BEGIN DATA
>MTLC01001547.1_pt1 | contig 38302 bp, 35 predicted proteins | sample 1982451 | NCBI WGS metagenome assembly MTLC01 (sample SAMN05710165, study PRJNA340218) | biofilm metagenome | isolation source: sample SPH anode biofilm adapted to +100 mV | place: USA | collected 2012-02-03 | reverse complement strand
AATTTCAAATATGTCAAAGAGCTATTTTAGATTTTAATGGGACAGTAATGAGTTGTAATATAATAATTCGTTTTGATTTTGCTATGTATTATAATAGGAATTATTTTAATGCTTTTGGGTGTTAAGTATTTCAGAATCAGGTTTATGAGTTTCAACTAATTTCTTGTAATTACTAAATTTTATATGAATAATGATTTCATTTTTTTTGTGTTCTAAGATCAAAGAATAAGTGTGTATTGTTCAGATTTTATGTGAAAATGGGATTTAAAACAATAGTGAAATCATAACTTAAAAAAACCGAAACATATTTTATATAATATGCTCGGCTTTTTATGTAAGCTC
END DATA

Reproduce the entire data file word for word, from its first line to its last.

>MTLC01001547.1_pt1 | contig 38302 bp, 35 predicted proteins | sample 1982451 | NCBI WGS metagenome assembly MTLC01 (sample SAMN05710165, study PRJNA340218) | biofilm metagenome | isolation source: sample SPH anode biofilm adapted to +100 mV | place: USA | collected 2012-02-03 | reverse complement strand
AATTTCAAATATGTCAAAGAGCTATTTTAGATTTTAATGGGACAGTAATGAGTTGTAATATAATAATTCGTTTTGATTTTGCTATGTATTATAATAGGAATTATTTTAATGCTTTTGGGTGTTAAGTATTTCAGAATCAGGTTTATGAGTTTCAACTAATTTCTTGTAATTACTAAATTTTATATGAATAATGATTTCATTTTTTTTGTGTTCTAAGATCAAAGAATAAGTGTGTATTGTTCAGATTTTATGTGAAAATGGGATTTAAAACAATAGTGAAATCATAACTTAAAAAAACCGAAACATATTTTATATAATATGCTCGGCTTTTTATGTAAGCTC